PITTSBURGH — Teeth bared and head shaking, Logan Couture made little attempt to hide the festering frustration. As the first night of June neared its end, the San Jose Sharks were still digesting the knockout blow that slugged them 155 seconds into overtime—a perfect plan, a rookie’s one-footed wrister, a 2-0 hole heading back home. “We need to be a lot better,” Couture said. “We know that if we play this way, we’re not going to win games.”
Down the hallway at Consol Energy Center, the Pittsburgh Penguins reveled in their 2–1 triumph. Before beating Joel Ward clean on an offensive-zone face-off, Sidney Crosby had positioned linemate Conor Sheary along the half-wall, which Sheary later said was a new maneuver. Then Crosby told defenseman Kris Letang to stay patient, to pass up a potential one-timer at the blue line and instead wait for Sheary to loop into the slot. When the puck slid back to him, Letang obliged. Left open above the hashmarks, Sheary fired into traffic and, before he even realized the puck had hit the net, became the fifth rookie ever and first since 1986 with a sudden-death winner in the Stanley Cup Final. “To find a way, it definitely feels good,” Crosby said. “To see guys get rewarded, and everyone get rewarded for their hard work, yeah, it’s nice to see.”
Inside the visiting locker room, though, the Sharks faced a grim reality. By losing two straight for only the second time this postseason, by falling in overtime for the fourth time in four tries, by again laboring against Pittsburgh’s speed, they will fly west on Thursday still seeking answers. “I think we’ll hold off on the funeral. We’ve got a lot of hockey left to play,” coach Pete DeBoer said, and though there indeed remains enough time to reverse early trends, it’s being shaved thin.
“We’ve gone through a lot in these playoffs,” said defenseman Justin Braun, who scored San Jose’s tying goal with 4:05 left in the third period. “You’ve got to lean on past stuff, just push forward, forget about these two games and move forward.”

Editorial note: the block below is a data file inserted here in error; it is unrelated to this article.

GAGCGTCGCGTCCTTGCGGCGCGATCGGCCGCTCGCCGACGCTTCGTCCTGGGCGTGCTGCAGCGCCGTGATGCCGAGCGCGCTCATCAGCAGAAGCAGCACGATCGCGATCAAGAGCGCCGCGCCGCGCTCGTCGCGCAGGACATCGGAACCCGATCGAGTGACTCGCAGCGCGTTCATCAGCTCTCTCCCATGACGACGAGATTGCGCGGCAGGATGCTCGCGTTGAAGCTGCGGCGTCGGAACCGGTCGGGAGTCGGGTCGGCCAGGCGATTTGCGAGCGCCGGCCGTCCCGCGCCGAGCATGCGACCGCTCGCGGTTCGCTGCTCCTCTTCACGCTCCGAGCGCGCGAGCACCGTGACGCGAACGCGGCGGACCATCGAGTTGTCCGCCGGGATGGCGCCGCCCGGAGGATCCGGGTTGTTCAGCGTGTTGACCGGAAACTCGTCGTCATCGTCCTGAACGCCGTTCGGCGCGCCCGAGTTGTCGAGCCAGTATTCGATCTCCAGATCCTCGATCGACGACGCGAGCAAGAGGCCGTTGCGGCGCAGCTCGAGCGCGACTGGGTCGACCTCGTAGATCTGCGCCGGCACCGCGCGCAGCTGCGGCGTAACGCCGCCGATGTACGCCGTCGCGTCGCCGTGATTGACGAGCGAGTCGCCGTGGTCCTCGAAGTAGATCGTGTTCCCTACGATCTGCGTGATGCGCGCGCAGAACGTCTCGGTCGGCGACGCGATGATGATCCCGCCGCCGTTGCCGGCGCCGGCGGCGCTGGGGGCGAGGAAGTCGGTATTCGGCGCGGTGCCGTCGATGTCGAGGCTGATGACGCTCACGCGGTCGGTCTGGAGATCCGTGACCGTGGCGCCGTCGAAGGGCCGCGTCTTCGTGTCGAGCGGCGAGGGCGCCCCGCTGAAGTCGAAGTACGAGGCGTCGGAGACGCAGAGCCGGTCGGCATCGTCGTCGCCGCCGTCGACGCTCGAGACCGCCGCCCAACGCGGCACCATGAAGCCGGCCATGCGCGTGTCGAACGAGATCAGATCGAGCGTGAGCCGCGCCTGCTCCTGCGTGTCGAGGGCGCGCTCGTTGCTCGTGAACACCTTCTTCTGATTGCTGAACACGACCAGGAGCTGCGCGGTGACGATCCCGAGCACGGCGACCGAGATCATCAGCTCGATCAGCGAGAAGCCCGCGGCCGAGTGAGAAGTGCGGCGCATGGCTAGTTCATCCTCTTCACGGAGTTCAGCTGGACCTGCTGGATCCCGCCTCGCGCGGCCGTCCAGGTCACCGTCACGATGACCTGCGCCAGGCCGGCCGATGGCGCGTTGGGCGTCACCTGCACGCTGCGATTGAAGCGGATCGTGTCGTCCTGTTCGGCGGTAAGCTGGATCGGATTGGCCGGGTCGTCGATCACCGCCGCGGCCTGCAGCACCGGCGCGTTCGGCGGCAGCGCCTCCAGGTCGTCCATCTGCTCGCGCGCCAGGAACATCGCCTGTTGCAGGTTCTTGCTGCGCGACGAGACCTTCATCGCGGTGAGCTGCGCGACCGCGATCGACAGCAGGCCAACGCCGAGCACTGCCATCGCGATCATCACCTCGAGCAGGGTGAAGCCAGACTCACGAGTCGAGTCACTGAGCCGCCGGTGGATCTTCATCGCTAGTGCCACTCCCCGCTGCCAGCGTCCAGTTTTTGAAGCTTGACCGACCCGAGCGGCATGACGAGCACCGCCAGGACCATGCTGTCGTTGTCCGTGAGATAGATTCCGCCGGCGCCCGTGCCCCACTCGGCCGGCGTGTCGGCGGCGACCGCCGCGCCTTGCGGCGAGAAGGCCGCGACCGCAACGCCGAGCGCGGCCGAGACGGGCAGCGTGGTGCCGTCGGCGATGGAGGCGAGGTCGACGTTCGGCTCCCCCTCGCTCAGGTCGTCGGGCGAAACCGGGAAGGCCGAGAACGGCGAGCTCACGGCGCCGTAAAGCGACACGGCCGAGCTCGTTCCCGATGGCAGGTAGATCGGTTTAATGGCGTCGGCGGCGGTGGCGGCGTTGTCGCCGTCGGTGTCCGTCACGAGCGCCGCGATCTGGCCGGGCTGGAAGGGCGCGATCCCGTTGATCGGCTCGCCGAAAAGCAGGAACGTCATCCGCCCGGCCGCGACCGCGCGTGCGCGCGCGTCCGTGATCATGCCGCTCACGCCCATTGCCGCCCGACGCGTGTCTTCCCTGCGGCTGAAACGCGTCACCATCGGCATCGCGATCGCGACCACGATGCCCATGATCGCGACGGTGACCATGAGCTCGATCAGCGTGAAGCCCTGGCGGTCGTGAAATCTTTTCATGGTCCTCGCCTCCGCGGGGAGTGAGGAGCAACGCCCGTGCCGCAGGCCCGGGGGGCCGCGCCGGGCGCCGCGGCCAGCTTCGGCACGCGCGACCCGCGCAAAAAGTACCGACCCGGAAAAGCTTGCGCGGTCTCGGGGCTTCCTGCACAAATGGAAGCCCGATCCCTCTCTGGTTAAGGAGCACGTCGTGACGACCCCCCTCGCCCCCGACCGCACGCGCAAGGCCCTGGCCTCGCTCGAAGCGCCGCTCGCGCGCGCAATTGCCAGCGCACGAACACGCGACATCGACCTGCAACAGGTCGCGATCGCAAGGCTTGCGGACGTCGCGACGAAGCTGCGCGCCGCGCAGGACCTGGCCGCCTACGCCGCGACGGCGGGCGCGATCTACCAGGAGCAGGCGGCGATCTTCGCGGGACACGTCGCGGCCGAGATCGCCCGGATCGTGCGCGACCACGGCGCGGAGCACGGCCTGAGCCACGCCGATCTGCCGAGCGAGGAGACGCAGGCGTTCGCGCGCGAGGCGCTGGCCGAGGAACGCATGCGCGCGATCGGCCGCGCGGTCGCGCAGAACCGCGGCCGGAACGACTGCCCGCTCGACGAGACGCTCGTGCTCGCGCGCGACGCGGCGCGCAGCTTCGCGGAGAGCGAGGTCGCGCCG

Braun certainly held on to more optimism than Couture, whose gripes included alleging that Crosby “cheats” on face-offs and “gets away with it because he’s Sidney Crosby,” but certain matters still troubled him. The Sharks weren’t as sluggish in the first period as they were in Game 1, but they still labored to sustain pressure against Pittsburgh, cycling around the rims just fine but finding the middle of the ice too clogged to access. Through two periods, just 11 shots reached Penguins goaltender Matt Murray, equal to Pittsburgh’s offensive output in the first frame alone. “They just don’t stop coming,” Braun said. “They have good pressure. They have good sticks. The amount of pucks they knock down compared to teams we’ve played in the past is pretty amazing. We’ve got to make harder plays, stronger plays and get around that.”
In Couture’s mind, sloppiness continued to gouge the Sharks. “We turned the puck over a ton, again,” he said. “I don't know what the total was again, but a lot of turnovers. I don't know if it’s their pressure or us just making bad plays. We can’t be turning the puck over like we are.” The seeds of Phil Kessel’s team-leading 10th postseason goal, for instance, were planted by San Jose defenseman Roman Polak’s defensive-zone giveaway and watered when Carl Hagelin easily swiped the puck from Brenden Dillon.
“I think our team has the ability to wear teams down with our puck pursuit game and forcing defensemen to turn and go back for pucks,” Pittsburgh coach Mike Sullivan said. “It’s tiring. It wears on people. I’ve seen that throughout the course of these playoffs with some of our opponents, and I think that’s one of the strengths of our group, is that when we establish the puck pursuit game like we have, it makes it hard on our opponents. We become a much more difficult team to play against.”
According to WhoWins.com, home teams that take 2-0 series leads in the Cup final eventually hoist the grail 91.9% of the time, even though the other side holds a 20-17 record in Game 3s. If they desired, the Sharks could take solace in a strong third-period push capped by Braun’s goal, snapped from 51 feet away into heavy net-front screens, and another strong performance from their top line of Tomas Hertl, Joe Thornton and Joe Pavelski, who each finished with even-strength shot differentials of +7 or better. They also hit two posts and one crossbar, and DeBoer’s wise flip-flop of forwards Ward and Patrick Marleau paid dividends.
“There's going to be ebbs and flows,” DeBoer said. “They're going to take it over for some periods. We're going to take it over for some periods. I thought we were better tonight. But we have to find a way to create some more 5-on-5 offense.
“This was a game that went back and forth. They're at home. They carried the play for parts. We carried it for parts. We've got to go back home now and get back in the series."